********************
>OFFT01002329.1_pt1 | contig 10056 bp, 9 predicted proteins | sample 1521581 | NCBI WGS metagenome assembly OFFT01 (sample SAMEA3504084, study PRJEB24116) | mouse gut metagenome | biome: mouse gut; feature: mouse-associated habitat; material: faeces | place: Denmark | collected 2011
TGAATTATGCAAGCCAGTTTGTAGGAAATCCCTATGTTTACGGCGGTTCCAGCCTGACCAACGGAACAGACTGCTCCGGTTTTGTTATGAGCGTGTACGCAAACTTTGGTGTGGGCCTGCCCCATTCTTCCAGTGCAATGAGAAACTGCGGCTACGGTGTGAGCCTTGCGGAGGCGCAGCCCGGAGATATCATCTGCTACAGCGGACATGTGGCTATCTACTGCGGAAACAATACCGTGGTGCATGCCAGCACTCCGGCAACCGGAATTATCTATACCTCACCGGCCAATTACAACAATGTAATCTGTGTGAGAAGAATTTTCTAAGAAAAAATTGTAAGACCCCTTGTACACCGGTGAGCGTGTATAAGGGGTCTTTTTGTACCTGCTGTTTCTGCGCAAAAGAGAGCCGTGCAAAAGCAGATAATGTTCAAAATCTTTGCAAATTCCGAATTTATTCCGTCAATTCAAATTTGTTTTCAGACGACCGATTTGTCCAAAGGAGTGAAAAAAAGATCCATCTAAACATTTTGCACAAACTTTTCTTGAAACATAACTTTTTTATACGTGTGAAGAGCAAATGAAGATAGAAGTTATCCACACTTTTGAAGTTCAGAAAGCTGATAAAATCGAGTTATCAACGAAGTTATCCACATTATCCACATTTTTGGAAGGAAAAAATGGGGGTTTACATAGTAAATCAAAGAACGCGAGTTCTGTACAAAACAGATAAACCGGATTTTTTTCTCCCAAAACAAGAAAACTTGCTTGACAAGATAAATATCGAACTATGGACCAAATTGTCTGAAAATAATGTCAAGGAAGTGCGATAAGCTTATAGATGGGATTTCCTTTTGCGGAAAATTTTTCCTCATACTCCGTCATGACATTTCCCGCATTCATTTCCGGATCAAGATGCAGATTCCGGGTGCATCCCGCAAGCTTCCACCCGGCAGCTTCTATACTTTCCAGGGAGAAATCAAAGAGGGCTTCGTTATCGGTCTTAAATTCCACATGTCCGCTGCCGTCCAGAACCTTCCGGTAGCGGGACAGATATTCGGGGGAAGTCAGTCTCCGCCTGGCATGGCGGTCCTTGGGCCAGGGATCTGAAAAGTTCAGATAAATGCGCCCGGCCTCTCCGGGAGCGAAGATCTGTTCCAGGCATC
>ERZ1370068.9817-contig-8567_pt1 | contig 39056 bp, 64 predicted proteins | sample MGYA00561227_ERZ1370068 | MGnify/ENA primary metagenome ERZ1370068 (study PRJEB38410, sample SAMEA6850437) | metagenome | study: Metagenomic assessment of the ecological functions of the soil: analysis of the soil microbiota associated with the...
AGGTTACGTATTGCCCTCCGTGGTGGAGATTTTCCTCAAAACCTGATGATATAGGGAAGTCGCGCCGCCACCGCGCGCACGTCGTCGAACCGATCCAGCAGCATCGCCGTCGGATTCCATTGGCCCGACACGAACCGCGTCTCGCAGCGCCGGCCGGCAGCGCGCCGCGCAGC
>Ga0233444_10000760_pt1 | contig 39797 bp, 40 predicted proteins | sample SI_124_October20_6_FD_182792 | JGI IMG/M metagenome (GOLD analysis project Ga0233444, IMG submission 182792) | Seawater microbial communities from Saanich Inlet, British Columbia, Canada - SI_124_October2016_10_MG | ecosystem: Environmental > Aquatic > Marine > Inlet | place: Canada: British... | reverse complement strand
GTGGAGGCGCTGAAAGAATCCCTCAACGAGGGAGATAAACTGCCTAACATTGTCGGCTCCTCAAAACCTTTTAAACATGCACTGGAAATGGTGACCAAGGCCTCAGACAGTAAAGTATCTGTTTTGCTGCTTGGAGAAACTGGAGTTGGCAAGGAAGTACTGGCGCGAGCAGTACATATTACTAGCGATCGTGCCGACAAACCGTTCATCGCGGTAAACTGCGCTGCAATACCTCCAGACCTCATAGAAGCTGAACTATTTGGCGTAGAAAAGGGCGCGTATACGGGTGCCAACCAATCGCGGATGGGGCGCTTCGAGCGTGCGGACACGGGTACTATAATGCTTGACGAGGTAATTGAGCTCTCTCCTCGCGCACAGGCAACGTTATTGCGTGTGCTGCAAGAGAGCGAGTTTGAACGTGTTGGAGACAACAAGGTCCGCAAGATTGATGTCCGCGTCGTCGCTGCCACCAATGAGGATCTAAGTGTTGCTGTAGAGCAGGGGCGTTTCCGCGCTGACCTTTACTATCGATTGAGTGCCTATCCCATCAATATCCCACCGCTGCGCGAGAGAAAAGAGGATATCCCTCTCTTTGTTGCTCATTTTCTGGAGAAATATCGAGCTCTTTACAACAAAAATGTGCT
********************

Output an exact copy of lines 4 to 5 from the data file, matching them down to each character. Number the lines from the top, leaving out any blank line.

AGGTTACGTATTGCCCTCCGTGGTGGAGATTTTCCTCAAAACCTGATGATATAGGGAAGTCGCGCCGCCACCGCGCGCACGTCGTCGAACCGATCCAGCAGCATCGCCGTCGGATTCCATTGGCCCGACACGAACCGCGTCTCGCAGCGCCGGCCGGCAGCGCGCCGCGCAGC
>Ga0233444_10000760_pt1 | contig 39797 bp, 40 predicted proteins | sample SI_124_October20_6_FD_182792 | JGI IMG/M metagenome (GOLD analysis project Ga0233444, IMG submission 182792) | Seawater microbial communities from Saanich Inlet, British Columbia, Canada - SI_124_October2016_10_MG | ecosystem: Environmental > Aquatic > Marine > Inlet | place: Canada: British... | reverse complement strand